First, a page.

Is China more democratic than Russia?

Tue, 12 Mar 2013 13:38:46 +0000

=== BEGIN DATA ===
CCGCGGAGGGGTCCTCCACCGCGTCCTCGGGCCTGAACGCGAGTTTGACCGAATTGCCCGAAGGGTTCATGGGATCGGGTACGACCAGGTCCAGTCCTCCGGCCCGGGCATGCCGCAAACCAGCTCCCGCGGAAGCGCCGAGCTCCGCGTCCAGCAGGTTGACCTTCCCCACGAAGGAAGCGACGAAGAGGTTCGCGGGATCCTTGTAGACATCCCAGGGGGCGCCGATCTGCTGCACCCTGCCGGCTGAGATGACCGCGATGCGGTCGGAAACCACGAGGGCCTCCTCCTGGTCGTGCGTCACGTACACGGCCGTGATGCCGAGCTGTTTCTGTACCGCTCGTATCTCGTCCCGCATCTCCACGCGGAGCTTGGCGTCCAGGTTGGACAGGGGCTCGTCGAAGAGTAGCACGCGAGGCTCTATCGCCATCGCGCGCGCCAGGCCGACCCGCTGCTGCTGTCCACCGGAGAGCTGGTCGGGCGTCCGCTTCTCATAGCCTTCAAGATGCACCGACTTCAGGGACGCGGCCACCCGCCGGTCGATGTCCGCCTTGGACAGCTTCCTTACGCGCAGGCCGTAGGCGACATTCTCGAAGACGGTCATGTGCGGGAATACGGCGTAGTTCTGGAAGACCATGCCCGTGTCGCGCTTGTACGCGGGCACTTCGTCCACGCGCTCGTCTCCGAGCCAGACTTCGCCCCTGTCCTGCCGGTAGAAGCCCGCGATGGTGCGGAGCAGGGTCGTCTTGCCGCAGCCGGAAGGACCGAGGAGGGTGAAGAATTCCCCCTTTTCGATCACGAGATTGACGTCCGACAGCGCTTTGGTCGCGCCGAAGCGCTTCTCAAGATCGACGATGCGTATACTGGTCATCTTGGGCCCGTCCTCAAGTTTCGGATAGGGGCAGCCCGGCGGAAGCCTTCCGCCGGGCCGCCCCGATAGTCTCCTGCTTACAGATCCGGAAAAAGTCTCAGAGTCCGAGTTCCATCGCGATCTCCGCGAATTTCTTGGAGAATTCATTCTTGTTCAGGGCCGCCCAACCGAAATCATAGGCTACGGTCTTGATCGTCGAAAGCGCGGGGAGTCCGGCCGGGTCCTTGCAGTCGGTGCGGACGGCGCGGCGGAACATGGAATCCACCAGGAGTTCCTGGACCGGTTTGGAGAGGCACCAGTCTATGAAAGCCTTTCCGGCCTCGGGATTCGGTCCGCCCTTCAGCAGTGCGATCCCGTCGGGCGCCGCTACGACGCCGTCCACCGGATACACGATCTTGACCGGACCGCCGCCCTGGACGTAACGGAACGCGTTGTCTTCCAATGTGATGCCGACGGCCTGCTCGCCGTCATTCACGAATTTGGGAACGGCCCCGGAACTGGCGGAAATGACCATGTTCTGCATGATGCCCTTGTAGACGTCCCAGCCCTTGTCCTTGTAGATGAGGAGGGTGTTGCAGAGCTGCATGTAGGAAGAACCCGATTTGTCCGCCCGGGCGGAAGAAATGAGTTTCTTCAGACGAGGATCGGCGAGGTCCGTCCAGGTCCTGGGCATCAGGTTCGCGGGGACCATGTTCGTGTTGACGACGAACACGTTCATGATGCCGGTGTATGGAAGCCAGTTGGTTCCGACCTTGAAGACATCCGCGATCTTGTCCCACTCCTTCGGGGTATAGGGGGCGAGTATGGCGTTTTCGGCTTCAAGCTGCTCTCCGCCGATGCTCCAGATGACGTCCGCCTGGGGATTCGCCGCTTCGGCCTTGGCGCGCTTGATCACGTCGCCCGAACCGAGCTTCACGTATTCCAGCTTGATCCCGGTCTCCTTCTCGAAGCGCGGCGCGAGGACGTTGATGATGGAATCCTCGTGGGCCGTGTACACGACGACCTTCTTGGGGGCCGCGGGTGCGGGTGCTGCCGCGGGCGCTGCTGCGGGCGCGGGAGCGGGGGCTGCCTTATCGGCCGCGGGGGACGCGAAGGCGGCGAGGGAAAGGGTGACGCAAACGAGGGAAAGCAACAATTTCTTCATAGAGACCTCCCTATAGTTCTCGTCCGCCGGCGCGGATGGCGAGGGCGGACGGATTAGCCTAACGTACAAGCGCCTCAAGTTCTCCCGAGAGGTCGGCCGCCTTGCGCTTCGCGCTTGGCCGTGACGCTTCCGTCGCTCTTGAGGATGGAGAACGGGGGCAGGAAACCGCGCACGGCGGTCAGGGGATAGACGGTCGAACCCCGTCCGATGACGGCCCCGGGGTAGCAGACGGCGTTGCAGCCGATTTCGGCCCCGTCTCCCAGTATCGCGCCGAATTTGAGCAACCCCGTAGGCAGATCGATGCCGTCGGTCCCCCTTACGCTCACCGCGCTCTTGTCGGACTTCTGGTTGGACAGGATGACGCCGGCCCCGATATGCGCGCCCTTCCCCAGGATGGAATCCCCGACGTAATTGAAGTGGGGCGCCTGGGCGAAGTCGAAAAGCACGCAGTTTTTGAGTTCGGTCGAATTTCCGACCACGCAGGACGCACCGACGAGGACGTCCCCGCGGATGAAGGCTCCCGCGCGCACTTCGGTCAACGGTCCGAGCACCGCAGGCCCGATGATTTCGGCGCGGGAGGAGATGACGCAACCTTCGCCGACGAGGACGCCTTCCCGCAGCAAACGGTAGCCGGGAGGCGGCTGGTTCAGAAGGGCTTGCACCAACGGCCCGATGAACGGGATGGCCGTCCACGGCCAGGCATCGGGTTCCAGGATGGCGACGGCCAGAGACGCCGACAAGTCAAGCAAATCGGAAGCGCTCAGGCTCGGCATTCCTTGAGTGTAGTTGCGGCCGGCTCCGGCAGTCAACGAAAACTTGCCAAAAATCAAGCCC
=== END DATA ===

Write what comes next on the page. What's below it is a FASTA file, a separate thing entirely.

On paper, Russia’s political system is an impressive reproduction of Western representative democracy, while the Chinese system remains an unreconstructed autocracy. The reality of the situation is much more complex, says Ivan Krastev. Asking the question, ‘who is more democratic, Russia or China’? is in some ways like asking the question ‘who is more feminine, Sylvester Stallone or Arnold Schwarzenegger’? We can spend some time comparing bicep sizes, and we can speculate about their gentle souls, but Russia and China are essentially two non-democracies. The average Chinese or Russian may today be wealthier and freer than any time before, but neither country can satisfy a minimalist definition of democracy, i.e. competitive elections with uncertain outcomes. ‘Though not quite representing an alternative to the age of democratisation, the Russian and Chinese systems are essentially adjustments to it: the Russians are faking democracy while the Chinese are faking Communism.’ The broader trends of democratisation and globalisation have not, however, passed either by. If in the past, monarchical power or ideology gave strong foundations to non-democratic regimes, today the only way to claim the right to govern is to claim popular backing. Coercion is no longer the central survival logic of either the Russian and Chinese regimes. A corollary of democratisation is the empowerment of people, and in particular the role of technology and communication within a globalising society. However hard they may try, non-democratic countries are still unable to prevent people from using the Internet, keeping cross-border connections, travelling or obtaining information about the wider world. Added to these trends is another factor: financial crisis. At the onset of the difficulties, many analysts assumed that the changes would destabilise emerging democracies; others saw the crisis as a death sentence for authoritarian regimes. What seems to have happened is  instead something more complex: a blurring of the border between democracy and authoritarianism. Though not quite representing an alternative to the age of democratisation, the Russian and Chinese systems have essentially become adjustments to it. Broadly speaking, the Russians are faking democracy while the Chinese are faking Communism. A tale of two sophistries At the juncture 1989-1991, both Communist leaderships — Soviet and Chinese — came to realise that Communism had become a dysfunctional type of system. But they had different understandings of what was wrong with it. In the Soviet Union, Gorbachev decided that what was worth preserving were the socialist ideas, and what was bad was the Communist party and its inability to bring to mobilise the energy of the society. His idea of social transformation meant moving beyond the party rule, and developing a state which could be competitive in the Western paradigm. The Chinese communist party took a totally different view. They believed what was bad about communism were the Communist, socialist ideas, especially in an economic sense, and what was good about socialism was the Communist party and its capacity to keep control of society. So they did everything to keep the power infrastructure intact. ‘If an alien with a degree in political science came from some other planet and landed in Russia, he would most probably think the country was a democracy. China, on the other hand, does not look like a democracy, not even to our alien friend.’ What do these regimes look like today? The Russian regime, observed from afar, certainly looks like a democracy. It enjoys a democratic constitution, runs elections, has a multiparty political system, has some free media and has not yet used tanks to crush massive public protests. If an alien with a degree in political science came from some other planet and landed in Russia, he would most probably think the[...]